Poetry by Juheon Rhee


Twenty two nights ago, I walk to my friends house
her name is Ahrin, and she cradles the pocket watch
her father gave her on her twelfth birthday like a
mother clutching her dead infant as she sprints
towards the police station, petrichor bleeding
into her lips. When she finally screams into the
indifferent rain, the head droops, and woman
the mother stops by the headlights as the cars
skid over the tracks. She tells me that the watch
is a momento and smiles like a devil as she recalls
asks me, if the best stories are the cruelest, while
lightly outlining my fingers and skeletal structure
too much like a forbidden lover. Eighteen nights
ago, we are back on the lower side of the street
where rainwater pools underneath the flashing
signs: “당구 (dang-gu)” while blue candy canes
swirl on a cylindrical stick dying the water blue
and white. Ahrin loves the rain, the drowning
drips of the rain, that gets rid of all the white
noises that mutilate our ears and picks on
our scars. She spits on the sidewalk and a
nail runs through my arm, carving red roses.
Ten nights ago, they are still there, surrounded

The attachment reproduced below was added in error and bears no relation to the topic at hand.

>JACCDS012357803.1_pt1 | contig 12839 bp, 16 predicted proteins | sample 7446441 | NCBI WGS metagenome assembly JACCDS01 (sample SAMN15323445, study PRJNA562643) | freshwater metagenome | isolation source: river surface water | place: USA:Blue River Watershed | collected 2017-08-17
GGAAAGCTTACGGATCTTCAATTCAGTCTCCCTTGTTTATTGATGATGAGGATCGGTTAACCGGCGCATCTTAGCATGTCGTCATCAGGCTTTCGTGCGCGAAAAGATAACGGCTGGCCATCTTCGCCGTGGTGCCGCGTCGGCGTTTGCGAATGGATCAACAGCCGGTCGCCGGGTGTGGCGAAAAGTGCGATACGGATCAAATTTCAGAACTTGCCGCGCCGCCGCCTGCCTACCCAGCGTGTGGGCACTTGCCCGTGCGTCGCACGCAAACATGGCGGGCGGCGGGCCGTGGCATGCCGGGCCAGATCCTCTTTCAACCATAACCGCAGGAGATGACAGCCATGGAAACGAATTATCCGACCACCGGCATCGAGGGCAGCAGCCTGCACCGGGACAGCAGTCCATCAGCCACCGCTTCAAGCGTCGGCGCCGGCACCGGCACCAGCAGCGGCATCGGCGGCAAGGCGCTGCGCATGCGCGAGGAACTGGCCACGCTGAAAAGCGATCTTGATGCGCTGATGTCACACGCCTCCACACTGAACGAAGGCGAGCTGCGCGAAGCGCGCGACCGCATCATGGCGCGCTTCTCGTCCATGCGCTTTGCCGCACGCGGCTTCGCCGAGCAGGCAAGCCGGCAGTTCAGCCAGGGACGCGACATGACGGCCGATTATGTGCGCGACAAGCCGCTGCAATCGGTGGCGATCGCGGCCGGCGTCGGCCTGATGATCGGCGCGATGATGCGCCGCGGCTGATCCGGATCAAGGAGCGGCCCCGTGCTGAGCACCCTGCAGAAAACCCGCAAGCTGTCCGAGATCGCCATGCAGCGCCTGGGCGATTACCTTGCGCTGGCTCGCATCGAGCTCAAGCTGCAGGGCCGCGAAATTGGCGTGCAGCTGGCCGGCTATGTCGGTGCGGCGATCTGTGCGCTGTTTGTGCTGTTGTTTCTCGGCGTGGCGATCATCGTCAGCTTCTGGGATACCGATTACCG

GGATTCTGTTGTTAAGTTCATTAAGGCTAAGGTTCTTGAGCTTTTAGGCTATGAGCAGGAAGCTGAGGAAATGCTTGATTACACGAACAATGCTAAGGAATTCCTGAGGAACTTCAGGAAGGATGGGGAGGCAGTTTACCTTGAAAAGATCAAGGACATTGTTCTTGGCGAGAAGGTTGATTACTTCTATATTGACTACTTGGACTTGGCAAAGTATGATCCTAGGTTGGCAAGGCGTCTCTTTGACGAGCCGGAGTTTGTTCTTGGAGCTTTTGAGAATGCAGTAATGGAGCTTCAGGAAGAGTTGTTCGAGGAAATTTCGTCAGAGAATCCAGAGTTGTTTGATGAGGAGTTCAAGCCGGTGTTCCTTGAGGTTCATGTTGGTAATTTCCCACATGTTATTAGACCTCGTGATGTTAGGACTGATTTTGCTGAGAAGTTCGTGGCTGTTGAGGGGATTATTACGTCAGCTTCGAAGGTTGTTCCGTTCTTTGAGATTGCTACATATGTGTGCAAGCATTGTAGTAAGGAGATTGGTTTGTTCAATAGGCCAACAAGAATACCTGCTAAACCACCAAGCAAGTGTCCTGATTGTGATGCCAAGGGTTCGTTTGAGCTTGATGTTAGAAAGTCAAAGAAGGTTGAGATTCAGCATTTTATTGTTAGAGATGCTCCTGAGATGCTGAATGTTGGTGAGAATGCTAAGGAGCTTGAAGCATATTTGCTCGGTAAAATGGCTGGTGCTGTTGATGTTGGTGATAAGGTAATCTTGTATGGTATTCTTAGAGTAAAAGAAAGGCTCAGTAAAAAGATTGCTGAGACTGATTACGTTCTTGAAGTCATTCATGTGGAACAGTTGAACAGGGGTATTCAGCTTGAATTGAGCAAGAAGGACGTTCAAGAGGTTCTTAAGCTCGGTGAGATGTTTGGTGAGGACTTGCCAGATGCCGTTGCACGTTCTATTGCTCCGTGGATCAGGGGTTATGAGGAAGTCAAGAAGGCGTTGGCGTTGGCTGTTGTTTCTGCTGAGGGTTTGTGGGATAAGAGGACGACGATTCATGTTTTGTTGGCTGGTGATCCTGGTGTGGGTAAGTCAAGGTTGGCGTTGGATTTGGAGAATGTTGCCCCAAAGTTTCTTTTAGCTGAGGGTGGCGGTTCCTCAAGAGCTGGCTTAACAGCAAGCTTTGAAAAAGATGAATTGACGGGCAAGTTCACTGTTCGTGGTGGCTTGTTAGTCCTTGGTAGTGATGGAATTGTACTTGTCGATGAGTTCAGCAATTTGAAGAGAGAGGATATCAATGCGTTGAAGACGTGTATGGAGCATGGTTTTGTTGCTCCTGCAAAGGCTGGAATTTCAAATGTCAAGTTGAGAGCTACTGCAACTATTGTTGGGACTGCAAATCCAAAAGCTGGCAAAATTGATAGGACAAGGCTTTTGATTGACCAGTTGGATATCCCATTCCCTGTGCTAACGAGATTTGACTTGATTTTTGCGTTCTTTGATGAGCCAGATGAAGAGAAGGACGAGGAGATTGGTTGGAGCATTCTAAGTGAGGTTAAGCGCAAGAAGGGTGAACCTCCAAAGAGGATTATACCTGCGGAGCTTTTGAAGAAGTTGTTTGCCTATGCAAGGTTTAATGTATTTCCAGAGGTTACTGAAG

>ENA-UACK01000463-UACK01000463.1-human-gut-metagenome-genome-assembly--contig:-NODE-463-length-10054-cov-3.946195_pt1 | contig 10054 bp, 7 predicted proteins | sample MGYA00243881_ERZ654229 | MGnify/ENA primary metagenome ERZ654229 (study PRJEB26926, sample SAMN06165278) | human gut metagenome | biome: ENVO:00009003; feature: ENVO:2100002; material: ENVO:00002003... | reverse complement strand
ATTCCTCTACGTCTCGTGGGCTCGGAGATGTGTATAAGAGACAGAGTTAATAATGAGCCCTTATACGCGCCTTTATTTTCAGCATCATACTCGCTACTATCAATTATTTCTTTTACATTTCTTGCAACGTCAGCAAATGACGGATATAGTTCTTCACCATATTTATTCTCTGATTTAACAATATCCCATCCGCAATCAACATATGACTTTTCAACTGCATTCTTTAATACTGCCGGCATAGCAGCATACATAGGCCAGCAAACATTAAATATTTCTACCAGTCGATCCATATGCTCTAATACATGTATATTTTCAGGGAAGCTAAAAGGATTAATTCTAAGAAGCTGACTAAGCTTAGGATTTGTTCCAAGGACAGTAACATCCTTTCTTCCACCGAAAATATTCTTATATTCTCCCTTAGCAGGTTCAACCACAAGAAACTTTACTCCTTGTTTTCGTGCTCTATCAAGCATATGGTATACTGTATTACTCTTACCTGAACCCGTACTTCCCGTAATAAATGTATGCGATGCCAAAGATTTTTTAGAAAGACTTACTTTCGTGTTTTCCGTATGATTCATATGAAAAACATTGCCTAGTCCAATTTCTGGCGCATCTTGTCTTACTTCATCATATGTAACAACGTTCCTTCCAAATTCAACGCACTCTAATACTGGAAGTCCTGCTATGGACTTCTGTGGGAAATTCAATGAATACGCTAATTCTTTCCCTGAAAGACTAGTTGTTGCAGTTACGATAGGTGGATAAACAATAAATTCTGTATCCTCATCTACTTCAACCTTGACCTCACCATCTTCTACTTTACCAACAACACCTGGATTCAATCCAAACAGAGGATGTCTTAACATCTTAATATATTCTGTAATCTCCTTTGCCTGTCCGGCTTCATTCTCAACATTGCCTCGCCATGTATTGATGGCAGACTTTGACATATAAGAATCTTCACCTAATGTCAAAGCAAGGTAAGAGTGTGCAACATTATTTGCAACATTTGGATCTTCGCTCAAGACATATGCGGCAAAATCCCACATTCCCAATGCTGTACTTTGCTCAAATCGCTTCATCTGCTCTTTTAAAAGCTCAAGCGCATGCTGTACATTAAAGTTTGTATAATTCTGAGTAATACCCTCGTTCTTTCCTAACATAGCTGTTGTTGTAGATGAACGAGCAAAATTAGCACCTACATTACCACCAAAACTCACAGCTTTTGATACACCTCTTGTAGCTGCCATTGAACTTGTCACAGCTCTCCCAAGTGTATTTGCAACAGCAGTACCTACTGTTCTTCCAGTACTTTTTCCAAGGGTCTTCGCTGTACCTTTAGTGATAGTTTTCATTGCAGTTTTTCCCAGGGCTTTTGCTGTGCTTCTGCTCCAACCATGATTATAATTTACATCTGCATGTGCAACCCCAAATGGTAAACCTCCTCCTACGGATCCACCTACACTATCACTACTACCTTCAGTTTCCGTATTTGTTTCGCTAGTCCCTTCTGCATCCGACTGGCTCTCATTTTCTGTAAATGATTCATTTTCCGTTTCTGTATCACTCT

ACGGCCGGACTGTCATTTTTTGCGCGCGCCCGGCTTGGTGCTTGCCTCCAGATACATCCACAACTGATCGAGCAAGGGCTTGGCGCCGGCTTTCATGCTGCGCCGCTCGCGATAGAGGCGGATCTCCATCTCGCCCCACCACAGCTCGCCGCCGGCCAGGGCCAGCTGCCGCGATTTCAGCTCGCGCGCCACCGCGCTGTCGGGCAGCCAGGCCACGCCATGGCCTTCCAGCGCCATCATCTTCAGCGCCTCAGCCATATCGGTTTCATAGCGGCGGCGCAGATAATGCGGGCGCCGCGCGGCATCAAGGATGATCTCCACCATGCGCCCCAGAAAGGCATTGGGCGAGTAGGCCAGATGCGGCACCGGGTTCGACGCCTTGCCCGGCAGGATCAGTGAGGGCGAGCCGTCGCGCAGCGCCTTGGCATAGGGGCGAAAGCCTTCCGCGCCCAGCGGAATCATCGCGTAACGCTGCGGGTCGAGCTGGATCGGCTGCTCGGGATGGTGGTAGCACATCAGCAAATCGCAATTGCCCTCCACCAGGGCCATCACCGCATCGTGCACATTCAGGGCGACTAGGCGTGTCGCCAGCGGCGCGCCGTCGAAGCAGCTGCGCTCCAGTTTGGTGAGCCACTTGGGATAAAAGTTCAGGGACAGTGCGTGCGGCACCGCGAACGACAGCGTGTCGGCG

by brown patches of skin. Five nights ago we
visit the infant’s ashes on display and cry like
professional mourner, tears and all. A finger
paints hearts on my neck. Outside, warm hands
smother a small kitten. The meowing is unheard
in the rain. The drip. The drop. The splatter. The
car that submerges in the pool on the lower
side of the street and skids away, headlights
red. Like roses on my neck. Today they are
black and blue, and scabs runs down my torso
are withered flowers, flashing yelling give
me more attention I-- under the sunny sky.

Clouds surge, like moths under the nightlight,
and the rain begins, resuscitates the petals on
my neck and mutes Ahrin’s slithering voice.


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